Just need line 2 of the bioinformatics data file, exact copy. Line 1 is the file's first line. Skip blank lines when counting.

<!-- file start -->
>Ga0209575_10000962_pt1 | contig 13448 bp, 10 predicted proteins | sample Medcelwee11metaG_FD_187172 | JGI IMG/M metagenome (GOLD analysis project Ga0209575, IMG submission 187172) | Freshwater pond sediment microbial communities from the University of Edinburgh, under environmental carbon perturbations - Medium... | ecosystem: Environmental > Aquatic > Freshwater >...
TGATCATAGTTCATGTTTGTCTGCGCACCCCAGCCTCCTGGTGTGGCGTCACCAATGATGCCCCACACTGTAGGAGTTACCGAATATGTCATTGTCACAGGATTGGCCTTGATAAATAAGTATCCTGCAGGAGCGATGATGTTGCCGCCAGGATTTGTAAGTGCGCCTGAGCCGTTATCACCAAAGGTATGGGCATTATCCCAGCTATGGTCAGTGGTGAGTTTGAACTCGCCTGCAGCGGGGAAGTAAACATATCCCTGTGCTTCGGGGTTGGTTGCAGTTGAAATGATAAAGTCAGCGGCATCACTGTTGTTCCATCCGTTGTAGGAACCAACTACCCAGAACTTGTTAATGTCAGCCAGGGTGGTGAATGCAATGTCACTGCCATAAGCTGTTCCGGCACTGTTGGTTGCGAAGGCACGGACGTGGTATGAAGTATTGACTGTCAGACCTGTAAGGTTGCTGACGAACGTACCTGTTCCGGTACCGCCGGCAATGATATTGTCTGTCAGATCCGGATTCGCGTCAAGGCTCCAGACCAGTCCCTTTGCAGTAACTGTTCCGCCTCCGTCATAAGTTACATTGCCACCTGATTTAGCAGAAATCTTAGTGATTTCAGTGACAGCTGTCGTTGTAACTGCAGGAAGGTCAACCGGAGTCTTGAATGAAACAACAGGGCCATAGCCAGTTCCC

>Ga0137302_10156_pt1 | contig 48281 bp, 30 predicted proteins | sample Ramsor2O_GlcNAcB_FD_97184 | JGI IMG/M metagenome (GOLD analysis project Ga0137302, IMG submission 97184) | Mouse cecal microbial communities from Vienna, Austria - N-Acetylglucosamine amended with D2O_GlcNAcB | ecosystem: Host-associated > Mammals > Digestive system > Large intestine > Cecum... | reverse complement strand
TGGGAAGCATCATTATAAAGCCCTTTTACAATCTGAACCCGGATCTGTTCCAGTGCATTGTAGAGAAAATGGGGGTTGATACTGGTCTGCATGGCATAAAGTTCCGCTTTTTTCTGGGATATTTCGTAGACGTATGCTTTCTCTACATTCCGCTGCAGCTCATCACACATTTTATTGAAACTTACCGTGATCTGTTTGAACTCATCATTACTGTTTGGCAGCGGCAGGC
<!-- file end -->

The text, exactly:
TGATCATAGTTCATGTTTGTCTGCGCACCCCAGCCTCCTGGTGTGGCGTCACCAATGATGCCCCACACTGTAGGAGTTACCGAATATGTCATTGTCACAGGATTGGCCTTGATAAATAAGTATCCTGCAGGAGCGATGATGTTGCCGCCAGGATTTGTAAGTGCGCCTGAGCCGTTATCACCAAAGGTATGGGCATTATCCCAGCTATGGTCAGTGGTGAGTTTGAACTCGCCTGCAGCGGGGAAGTAAACATATCCCTGTGCTTCGGGGTTGGTTGCAGTTGAAATGATAAAGTCAGCGGCATCACTGTTGTTCCATCCGTTGTAGGAACCAACTACCCAGAACTTGTTAATGTCAGCCAGGGTGGTGAATGCAATGTCACTGCCATAAGCTGTTCCGGCACTGTTGGTTGCGAAGGCACGGACGTGGTATGAAGTATTGACTGTCAGACCTGTAAGGTTGCTGACGAACGTACCTGTTCCGGTACCGCCGGCAATGATATTGTCTGTCAGATCCGGATTCGCGTCAAGGCTCCAGACCAGTCCCTTTGCAGTAACTGTTCCGCCTCCGTCATAAGTTACATTGCCACCTGATTTAGCAGAAATCTTAGTGATTTCAGTGACAGCTGTCGTTGTAACTGCAGGAAGGTCAACCGGAGTCTTGAATGAAACAACAGGGCCATAGCCAGTTCCC